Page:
‘Levelling up is a good ambition’ — Keir Starmer’s local elections campaign launch speech in full

Keir Starmer has delivered a speech in which he declared that “levelling up is a good ambition” for Britain.

Speaking on Thursday morning at the Labour Party’s local elections campaign launch, he said that the past 14 years have been frustrating for him due to the “countless opportunities” that were missed to empower working people.

He added that moving forward requires a “fundamental shift in how we govern”.

Read the Labour leader’s speech in full below:

Thank you Ange, thank you Richard, we’re all excited for the vision you have for the West Midlands.

It’s great to be here in Dudley to launch Labour’s local election campaign, the path to changing Britain, to national renewal – starts and begins here.

And you can take it from me, we’re not playing for a draw. We’re looking to win in Dudley, looking to win in the West Midlands, right across the country: from Hastings to Hartlepool, a changed Labour Party. On the march, on your side, returned to the service of working people.

Look, I do have to be honest, I was hoping we’d be launching a different election campaign here today. But the Prime Minister bottled it. He wants one last, drawn out summer tour with his beloved helicopter. And so – we need to send him another message. Show his party – once again that their time is up, the dithering must stop, the date must be set. Britain wants change, and it’s time for change with Labour.

Because the choice at these elections is exactly the same as it will be later this year. Stability with Labour, or more chaos with the Tories.

Unity or division. Renewal or decline. A changed Labour Party ready to serve the interests of working people, or a Conservative Party that has forgotten how to serve anything other than itself.

We can all see the consequences. Their failure is visible in every community in Britain. The sewage in our rivers. The ambulances that don’t come. The schools crumbling over our children’s heads. Mortgage and rent payments – through the roof.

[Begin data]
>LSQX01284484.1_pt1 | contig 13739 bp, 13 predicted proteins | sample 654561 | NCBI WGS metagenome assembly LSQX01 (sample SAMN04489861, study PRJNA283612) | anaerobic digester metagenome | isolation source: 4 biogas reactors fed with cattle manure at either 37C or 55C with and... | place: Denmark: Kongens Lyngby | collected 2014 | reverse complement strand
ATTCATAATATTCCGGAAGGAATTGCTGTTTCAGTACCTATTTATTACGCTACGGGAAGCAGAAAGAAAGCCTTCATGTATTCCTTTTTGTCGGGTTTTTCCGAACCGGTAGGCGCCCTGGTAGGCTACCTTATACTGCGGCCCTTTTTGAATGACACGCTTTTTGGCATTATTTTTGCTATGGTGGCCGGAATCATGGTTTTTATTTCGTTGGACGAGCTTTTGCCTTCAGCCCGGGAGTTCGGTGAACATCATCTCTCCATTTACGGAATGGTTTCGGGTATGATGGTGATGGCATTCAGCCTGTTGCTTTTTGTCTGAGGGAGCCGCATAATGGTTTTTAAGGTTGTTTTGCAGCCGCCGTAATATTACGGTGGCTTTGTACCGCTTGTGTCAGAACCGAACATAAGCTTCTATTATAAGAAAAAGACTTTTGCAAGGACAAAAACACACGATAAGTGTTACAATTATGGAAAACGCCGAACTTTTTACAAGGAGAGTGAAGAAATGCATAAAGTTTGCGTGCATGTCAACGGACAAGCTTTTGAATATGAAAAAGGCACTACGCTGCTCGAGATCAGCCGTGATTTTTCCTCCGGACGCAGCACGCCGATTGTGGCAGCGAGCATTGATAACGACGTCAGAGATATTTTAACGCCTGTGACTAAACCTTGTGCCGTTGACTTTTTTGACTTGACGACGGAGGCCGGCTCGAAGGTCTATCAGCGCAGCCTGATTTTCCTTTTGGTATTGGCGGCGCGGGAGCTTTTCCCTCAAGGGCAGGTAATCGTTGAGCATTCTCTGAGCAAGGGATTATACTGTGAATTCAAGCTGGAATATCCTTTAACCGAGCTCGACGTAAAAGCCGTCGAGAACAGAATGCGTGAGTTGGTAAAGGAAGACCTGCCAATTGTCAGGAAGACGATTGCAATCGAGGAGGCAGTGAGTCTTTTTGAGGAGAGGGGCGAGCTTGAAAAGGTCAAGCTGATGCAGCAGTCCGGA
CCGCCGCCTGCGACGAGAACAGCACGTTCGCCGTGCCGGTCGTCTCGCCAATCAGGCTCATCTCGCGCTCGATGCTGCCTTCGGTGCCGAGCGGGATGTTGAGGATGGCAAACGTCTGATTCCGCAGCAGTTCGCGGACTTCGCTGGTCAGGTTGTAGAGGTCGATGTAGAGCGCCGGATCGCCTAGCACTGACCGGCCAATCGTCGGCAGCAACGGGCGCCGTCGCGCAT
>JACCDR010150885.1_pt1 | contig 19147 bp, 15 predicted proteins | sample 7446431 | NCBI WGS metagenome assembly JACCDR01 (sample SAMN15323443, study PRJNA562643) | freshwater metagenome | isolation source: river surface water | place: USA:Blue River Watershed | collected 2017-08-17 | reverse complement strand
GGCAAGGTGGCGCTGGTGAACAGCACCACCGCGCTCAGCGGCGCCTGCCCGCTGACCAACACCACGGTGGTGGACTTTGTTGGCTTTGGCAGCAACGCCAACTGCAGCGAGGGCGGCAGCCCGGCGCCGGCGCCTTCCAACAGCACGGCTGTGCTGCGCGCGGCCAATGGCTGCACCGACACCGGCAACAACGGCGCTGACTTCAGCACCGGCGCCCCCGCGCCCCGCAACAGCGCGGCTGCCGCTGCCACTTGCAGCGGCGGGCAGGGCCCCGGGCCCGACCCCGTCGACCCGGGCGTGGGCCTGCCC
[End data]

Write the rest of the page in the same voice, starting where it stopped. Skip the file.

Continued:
And now on top of this, this year, your council tax – rising. A new Tory stealth tax coming soon to your letterbox. £300 per household and they hope you don’t notice. In fact, they tell you they’re cutting your taxes. While at the same time, they’re rifling through your back pocket. Give with one hand, take even more with the other.

On and on and on – it goes. Say the right thing and do the exact opposite. Say – “we’re all in this together”, but decimate your public services. Say there’s no downsides for business, but rush through a careless Brexit deal. Say – this is for “ordinary people”, but crash the economy to give tax cuts to the richest one per cent. A party that is now so desperate, so broken by its failure to address your problems, that it has completely cut itself adrift from the responsibility of service. Reduced – with no record to defend – to exploiting Britain’s problems for the politics of division.

But look – here’s the good news. They don’t get to choose. You don’t have to take it anymore. You can stop them.

That’s the beauty of democracy, the power of the vote rests in your hands. And on 2 May, you can reject the chaos, you can reject division, you can reject decline, and vote for national renewal with Labour.

Because make no mistake – Labour has a plan to get Britain’s future back. A plan to drag politics in this country back to service, tilt our economy back towards the interests of working people and get us building again, working again, growing again by unlocking the pride and potential of communities like Dudley.

That’s what we’ll be campaigning on during these elections. And look – I know some of you may have heard this kind of thing before.

In fact, as Ange said – that is one reason why we came to Dudley to launch this campaign, because of course it was right here that the former Prime Minister, or former, former Prime Minister to be accurate, gave his big “levelling-up” speech.

A project he said would turn the tide on regional inequality in this country and give a fair share to towns like Dudley. You know, people say to me, the worst thing you can do in politics is to prey on peoples’ fear.

Yet in some ways, preying on their hopes is just as bad. And that’s what the Tories did with levelling-up. Of course it struck a chord. Of course – a town like Dudley wanted that hope to be real. Not just the promise of a better future – we all need that.

It’s also how that project knowingly spoke to what towns like this have lost, the way of life that disappeared when the factories or pits closed. The community, the security, the ‘chest-out’ pride that grows when you are certain your contribution is respected.

That what you do, what you make, matters. Not just for your family, but for your community, your country, and even beyond our shores. A pride that looked out to the world and said: this is our place, this is who we are.

It was steel here, but the same is true of shipbuilding in towns like Hartlepool, car manufacturing across this region. Mining, everywhere from the chalk and clay of Essex, to the coal seams of the Midlands and the North.

I mean, just look at the names of our football clubs. Stoke City: the Potters. Stourbridge just down the road: the Glassboys. Ange’s Stockport: the Hatters.